Hi Dan. No, it is not supposed to emulate a commercial beer. PB2, the former moderator of the forum, once explained how it was named: Coopers pumped the IBUs up higher than what was common for the day. This was long before IPAs became popular. 

I use the APA kit as a base for most of my recipes. Great kit with a nice yeast (ale/lager blend). 

Cheers,

Christina.

 

 

On 6/10/2021 at 5:35 PM, CLASSIC said:

Hi Dan,

I know for a fact Coopers Pale Ale has Pride of Ringwood Hops, I have their fact sheet, but not sure about the other one.

Cheers

Phil

 

Pride of Ringwood is used for bittering in the kettle for all Coopers DIY brews. Hop oils appropriate to style are added post-evaporation at the canning stage.  

  • Like 1
  • Thanks 2

Share this post


Link to post
Share on other sites

By the CAMRA definition all bottle conditioned home brew is real ale. If you brew a Coopers Real Ale kit and bottle condition it, it is a Cooper Real Ale real ale. If you put it in a keg and force carbonate it, it is just a Coopers Real Ale. 😄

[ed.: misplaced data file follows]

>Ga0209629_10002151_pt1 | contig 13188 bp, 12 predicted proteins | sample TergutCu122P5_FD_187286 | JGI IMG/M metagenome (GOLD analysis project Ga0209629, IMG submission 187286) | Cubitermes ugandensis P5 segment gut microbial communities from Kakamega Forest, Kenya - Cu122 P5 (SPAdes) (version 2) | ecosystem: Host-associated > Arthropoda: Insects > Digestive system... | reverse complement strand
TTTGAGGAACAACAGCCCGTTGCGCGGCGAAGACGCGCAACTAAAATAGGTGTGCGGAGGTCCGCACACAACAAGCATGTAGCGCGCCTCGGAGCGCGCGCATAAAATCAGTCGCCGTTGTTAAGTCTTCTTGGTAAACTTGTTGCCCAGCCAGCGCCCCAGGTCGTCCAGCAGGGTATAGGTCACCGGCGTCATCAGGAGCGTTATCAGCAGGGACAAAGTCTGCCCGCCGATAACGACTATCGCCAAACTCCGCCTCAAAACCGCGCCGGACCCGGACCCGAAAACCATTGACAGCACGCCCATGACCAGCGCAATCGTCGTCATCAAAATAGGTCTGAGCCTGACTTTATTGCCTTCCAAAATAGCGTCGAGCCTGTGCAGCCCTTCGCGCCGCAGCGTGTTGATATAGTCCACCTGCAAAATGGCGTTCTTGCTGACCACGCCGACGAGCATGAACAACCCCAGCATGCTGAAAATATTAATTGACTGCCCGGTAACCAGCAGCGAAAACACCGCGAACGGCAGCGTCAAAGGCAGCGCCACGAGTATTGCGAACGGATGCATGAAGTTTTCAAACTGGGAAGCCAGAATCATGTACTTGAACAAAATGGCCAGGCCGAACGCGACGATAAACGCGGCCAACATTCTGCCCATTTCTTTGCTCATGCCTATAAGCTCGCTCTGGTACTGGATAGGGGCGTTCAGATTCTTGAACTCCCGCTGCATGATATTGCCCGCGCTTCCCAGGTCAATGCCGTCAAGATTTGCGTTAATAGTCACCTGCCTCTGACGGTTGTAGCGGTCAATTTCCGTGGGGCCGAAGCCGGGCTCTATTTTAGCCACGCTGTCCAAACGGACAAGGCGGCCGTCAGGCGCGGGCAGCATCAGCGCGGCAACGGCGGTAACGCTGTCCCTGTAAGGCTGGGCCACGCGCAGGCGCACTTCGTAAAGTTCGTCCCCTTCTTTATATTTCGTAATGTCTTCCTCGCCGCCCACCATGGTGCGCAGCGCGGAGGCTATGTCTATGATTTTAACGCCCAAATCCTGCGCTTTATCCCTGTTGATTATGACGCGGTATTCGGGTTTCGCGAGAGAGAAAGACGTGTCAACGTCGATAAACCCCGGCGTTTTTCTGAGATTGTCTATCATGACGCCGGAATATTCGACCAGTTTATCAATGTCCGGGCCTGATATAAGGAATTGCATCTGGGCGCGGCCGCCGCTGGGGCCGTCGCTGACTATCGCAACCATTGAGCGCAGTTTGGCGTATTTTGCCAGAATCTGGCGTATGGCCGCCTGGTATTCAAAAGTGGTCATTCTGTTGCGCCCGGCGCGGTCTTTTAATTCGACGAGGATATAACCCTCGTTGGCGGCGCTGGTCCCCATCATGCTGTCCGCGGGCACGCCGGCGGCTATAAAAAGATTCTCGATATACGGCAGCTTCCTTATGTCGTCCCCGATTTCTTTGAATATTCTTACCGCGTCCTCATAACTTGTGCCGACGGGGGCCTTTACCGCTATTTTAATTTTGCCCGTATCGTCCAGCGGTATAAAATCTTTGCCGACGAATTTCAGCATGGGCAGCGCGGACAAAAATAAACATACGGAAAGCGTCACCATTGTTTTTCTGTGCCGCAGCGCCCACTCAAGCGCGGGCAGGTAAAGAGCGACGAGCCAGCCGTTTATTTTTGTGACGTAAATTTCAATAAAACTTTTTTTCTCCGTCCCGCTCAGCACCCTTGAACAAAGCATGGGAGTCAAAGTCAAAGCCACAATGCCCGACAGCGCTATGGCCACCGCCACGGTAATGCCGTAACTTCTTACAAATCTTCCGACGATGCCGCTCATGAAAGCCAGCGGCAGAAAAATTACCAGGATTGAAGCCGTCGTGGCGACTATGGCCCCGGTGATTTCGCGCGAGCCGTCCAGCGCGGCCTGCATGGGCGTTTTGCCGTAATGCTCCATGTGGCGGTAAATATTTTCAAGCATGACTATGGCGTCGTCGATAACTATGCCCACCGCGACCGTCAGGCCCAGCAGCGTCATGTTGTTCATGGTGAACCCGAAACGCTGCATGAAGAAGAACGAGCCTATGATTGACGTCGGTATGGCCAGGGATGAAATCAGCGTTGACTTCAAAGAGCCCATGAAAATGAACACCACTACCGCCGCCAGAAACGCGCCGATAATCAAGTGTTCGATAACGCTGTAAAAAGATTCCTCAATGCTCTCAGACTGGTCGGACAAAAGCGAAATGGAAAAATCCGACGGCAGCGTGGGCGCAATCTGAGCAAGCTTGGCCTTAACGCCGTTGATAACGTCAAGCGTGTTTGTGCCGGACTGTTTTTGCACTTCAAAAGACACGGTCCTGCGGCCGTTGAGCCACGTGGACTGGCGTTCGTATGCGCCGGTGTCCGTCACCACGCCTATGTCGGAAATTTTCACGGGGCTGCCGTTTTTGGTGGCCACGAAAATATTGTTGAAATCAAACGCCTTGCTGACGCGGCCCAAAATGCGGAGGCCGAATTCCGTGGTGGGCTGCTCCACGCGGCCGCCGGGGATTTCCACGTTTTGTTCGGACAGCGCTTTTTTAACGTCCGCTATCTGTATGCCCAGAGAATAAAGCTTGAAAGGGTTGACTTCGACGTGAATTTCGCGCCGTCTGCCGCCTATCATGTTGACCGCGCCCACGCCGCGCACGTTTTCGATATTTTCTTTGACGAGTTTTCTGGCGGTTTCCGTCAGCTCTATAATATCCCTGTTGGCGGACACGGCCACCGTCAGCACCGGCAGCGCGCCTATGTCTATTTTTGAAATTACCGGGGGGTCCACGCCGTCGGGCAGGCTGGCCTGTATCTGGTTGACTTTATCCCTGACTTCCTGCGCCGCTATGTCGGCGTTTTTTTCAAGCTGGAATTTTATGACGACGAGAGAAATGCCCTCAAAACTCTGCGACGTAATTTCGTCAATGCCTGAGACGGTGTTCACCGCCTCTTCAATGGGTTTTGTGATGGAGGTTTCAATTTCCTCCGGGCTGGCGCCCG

Regarding the greenish taste @dosdan, are you keeping your fermentation temps 18-20C? Are pitching enough yeast? If you are using LME or DME instead of a box of Coopers Brew Enhancer, you will need more than the 7g of yeast that comes with the kit. Even a pack of Mangrove Jack's yeast may struggle if the OG is much above 1.050. 

Cheers,

Christina. 

Edited by ChristinaS1
  • Like 2

Share this post


Link to post
Share on other sites

Create an account or sign in to comment

You need to be a member in order to leave a comment

Create an account

Sign up for a new account in our community. It's easy!

Register a new account

Sign in

Already have an account? Sign in here.

Sign In Now

×
×
  • Create New...